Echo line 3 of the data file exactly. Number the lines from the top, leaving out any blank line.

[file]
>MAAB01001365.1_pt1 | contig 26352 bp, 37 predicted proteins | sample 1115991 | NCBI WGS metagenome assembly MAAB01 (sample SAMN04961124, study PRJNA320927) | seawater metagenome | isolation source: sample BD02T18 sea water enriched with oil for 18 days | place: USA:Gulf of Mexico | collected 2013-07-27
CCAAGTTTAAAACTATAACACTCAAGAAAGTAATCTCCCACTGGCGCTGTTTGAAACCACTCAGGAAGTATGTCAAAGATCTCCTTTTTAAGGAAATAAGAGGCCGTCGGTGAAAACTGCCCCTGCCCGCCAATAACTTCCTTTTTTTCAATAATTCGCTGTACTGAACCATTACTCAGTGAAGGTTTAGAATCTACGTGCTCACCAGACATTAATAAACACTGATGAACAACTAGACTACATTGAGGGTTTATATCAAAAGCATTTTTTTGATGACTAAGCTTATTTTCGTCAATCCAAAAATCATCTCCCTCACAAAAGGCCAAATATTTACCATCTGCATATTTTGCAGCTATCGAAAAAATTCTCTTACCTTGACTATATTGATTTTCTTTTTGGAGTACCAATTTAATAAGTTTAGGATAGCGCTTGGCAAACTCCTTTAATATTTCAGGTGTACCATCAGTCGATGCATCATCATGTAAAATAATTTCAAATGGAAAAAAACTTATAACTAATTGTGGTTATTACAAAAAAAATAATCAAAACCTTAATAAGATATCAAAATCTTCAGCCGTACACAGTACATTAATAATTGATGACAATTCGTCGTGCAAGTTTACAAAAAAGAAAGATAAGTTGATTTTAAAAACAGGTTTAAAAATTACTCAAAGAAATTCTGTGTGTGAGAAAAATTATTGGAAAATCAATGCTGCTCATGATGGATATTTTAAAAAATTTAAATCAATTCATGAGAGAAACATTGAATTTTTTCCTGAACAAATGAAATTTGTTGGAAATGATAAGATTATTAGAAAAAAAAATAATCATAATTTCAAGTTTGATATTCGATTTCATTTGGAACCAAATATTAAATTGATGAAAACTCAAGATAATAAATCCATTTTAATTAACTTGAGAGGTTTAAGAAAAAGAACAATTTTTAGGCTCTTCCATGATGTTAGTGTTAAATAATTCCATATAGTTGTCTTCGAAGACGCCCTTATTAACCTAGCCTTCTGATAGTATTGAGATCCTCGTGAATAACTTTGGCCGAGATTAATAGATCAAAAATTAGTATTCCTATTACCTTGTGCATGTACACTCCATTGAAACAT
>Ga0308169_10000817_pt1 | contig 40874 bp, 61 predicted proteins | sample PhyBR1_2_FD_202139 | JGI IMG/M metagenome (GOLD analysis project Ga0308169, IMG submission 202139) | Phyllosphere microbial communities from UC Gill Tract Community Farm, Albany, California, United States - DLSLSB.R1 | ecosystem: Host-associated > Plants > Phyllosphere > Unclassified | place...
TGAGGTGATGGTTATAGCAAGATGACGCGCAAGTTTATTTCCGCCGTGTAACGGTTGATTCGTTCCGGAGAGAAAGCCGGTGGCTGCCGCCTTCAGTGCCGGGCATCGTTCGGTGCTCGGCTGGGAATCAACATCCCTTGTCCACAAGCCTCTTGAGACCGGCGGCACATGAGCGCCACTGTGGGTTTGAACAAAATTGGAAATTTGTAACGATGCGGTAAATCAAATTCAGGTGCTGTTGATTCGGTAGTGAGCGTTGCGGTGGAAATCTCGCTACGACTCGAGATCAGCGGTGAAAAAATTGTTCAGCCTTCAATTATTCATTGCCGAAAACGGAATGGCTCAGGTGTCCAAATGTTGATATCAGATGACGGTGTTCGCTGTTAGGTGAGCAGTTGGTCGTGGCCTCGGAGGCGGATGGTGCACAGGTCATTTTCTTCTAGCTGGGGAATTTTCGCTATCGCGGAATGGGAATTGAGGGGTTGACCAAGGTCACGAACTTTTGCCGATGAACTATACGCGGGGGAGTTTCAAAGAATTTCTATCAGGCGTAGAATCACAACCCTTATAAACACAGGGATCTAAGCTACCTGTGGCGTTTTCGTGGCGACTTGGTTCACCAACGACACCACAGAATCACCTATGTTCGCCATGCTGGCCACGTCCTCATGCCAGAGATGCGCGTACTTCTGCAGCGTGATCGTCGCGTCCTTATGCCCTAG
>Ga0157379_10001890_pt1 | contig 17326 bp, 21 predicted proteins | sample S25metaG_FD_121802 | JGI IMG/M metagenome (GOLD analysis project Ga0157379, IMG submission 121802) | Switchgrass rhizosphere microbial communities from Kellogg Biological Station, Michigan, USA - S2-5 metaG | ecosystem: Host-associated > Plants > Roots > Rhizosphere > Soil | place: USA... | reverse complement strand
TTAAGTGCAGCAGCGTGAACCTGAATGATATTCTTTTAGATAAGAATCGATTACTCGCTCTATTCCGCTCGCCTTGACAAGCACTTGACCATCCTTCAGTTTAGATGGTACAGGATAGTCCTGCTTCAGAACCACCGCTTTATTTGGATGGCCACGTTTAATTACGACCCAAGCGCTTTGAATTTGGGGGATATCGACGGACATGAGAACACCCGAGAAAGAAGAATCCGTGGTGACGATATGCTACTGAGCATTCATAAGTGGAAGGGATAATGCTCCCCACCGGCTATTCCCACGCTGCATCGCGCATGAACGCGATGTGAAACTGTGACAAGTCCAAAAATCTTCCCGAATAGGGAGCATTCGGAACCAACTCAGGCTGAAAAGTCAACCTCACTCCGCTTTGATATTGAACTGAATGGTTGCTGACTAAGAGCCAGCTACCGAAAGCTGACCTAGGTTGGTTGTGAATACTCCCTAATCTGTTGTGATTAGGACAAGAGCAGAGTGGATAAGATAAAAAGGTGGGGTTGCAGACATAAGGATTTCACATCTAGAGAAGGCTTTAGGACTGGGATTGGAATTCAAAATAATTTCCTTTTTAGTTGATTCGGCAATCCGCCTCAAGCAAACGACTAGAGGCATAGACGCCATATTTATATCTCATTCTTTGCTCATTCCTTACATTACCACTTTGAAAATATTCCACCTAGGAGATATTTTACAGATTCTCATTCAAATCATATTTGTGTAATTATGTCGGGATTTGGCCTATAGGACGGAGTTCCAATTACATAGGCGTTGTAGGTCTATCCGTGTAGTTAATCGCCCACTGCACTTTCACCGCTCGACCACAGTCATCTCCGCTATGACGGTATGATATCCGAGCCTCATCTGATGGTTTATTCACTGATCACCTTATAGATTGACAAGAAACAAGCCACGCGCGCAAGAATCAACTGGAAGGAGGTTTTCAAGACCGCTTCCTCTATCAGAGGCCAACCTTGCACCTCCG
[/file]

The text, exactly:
>Ga0308169_10000817_pt1 | contig 40874 bp, 61 predicted proteins | sample PhyBR1_2_FD_202139 | JGI IMG/M metagenome (GOLD analysis project Ga0308169, IMG submission 202139) | Phyllosphere microbial communities from UC Gill Tract Community Farm, Albany, California, United States - DLSLSB.R1 | ecosystem: Host-associated > Plants > Phyllosphere > Unclassified | place...